Sound              ****

Features            ****

Ease of use            ****

 

Captions

·        Love that rolling panel, endless hours of fun for kids, of all ages…

 

·        Tut-tut, one auxiliary input is simply not enough

 

·        Shift buttons on remote handsets make life unnecessarily complicated

 

 

PHILIPS FW-890P,  £400

VERDICT ***

If ever you decide to check out the FW-890P in the flesh at your local mini system merchant put on a pair of sunglasses. They'll protect your eyes from the glare, and confer a degree of anonymity, that is unless you actually are an 18-year old male and impressed by loud shiny objects… Possibly that's a little unfair but the styling of the stack and the 'G-Sound' speakers is deliberately 'in-your-face' and aggressive; there's little doubt about the market Philips is aiming this system at.

 

Behind all the glitz there is an AV mini system but you have to dig quite deep to unearth the home cinema features. It has a bucket-load of digital sound effects, which get top billing. There's something called Virtual Environment Control for recreating the acoustics of large and small spaces and various custom effects for mangling the sound still further.  It has the usual line up of audio components with 3-CD autochanger, twin cassette decks and an RDS AM/FM tuner. If you ever get bored with what's on TV you can always watch the very lively front panel display. The speakers are also quite entertaining, though in a different way, as you try to imagine what was going through the designers mind when he (no woman would do such a thing…) dreamt them up.

 

It might look frightful but it really doesn't sound too bad. CD and tape material comes across as quite bright and breezy – provided you switch off all the DSP effects -- we can see it being a bit of a hit at parties and it is plenty loud. There's a useful spin-off from those lumpy speakers and that's a surprisingly solid bass, with a clean sounding treble and mid-range. The DPL decoder is quite agile and locks dialogue to the centre channel, the rear channel is a wee bit under powered, though and it only just keeps up with moving effects and loud sounds. If you shut your eyes and just listen you may be pleasantly surprised.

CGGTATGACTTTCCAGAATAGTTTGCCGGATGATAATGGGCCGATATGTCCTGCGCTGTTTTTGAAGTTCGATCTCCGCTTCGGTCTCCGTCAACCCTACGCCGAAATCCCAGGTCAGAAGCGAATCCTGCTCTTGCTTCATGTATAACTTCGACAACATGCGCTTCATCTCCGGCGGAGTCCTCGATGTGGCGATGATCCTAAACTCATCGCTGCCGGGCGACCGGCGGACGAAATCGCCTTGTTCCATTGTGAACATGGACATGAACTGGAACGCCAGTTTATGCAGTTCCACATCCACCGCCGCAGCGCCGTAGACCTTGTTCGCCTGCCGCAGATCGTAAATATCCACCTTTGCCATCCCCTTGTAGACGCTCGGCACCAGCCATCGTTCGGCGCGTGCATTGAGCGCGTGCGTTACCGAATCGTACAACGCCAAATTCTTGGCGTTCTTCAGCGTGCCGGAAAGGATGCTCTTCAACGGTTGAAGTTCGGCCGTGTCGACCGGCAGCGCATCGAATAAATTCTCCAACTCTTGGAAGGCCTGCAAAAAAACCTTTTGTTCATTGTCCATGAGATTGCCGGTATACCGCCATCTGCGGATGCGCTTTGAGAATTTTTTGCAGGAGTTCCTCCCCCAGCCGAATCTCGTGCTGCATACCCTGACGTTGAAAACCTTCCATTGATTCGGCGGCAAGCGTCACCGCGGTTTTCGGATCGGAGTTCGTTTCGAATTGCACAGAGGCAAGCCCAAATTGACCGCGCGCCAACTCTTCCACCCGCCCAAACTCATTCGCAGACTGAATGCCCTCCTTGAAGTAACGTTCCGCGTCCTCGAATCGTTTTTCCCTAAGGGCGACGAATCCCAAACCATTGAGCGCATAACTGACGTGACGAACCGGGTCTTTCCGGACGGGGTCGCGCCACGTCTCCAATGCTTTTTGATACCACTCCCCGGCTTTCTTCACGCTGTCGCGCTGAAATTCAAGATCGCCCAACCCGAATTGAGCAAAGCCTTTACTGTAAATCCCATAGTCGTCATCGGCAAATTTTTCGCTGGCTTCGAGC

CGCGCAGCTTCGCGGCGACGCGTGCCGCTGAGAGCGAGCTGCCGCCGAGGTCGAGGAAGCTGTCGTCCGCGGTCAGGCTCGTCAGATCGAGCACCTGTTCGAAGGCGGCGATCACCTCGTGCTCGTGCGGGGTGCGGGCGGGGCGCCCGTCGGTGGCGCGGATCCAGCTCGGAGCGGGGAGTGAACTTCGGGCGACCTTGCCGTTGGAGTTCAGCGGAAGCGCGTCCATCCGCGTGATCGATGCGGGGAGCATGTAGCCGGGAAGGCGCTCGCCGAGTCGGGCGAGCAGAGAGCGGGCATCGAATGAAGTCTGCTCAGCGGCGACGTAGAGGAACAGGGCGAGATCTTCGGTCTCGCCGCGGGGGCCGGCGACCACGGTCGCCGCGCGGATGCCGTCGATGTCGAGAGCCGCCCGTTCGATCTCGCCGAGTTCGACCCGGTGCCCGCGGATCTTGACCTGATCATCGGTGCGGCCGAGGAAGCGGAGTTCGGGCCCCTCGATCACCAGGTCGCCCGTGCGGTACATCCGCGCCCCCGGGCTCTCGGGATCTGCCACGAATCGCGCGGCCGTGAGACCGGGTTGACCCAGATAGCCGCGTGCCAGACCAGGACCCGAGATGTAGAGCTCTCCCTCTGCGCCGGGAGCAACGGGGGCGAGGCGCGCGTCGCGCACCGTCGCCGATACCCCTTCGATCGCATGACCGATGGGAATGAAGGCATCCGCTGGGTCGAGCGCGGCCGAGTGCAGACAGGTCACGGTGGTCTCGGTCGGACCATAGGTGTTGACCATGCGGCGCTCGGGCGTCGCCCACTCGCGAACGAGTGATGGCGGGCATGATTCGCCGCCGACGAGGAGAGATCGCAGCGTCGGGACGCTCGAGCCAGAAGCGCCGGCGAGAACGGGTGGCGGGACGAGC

Philips 0181-689 2166

 

UP CLOSE

Features                     Front: 2 x 80, centre & rear 2 x 40 watts RMS, Dolby Pro Logic & Dolby 3 Stereo, 3-CD autochanger, AM/FM with RDS, multi-mode digital sound control with VEC & IS (virtual environmental control & interactive Studio), twin cassette decks (one auto-reverse) with high-speed dubbing, bass boost, sleep timer, G-Sound speakers, Dolby B NR

 

Sockets                       Line audio in/out, sub-woofer & surround out, digital audio out (phono), speakers (spring terminals), headphones & microphone (minijack)

 

Sound Quality            ****

Build Quality              ****

Features                     ****

Ease of use                 ***

Overall value              ****

 

Captions

·        Yikes, the speakers from hell, easier on the ear than the eye

 

·        A paucity of phonos, a scarcity of socketry, you know the story…

 

·        The remote is okay, key functions are well labelled and easy to find

 

 

SAMSUNG MAX-945,  £500

VERDICT ****

Blink and you'll miss it on the packaging, but emblazoned on the front of the MAX-945, lit up for all to see, are the three magic letters 'DVD'. That's right, a mini system that plays Region 2 DVD video discs, and not just one, but three at a time, loaded into its autochanger carousel. Of course it plays audio CDs and tapes as well, there's a DPL decoder and some lightweight DSP facilities and it has the now obligatory RDS AM/FM tuner, but it's the DVD facility that really interests us here.

 

It's certainly an eyeful, from the front it looks a bit like a hi-tech safe with that large central control cluster. Samsung has gone well over the top with the light displays. Was it really necessary to have two waves of red beams pulse from either side of the central display every time a button is pressed on the handset? Let's call it brash and leave it at that. The styling spills over onto the loudspeakers, which is a bit of a shame. The light wood finish looks quite good, but someone decided they needed jazzing up and slapped a lot of hi-tech nonsense on the front.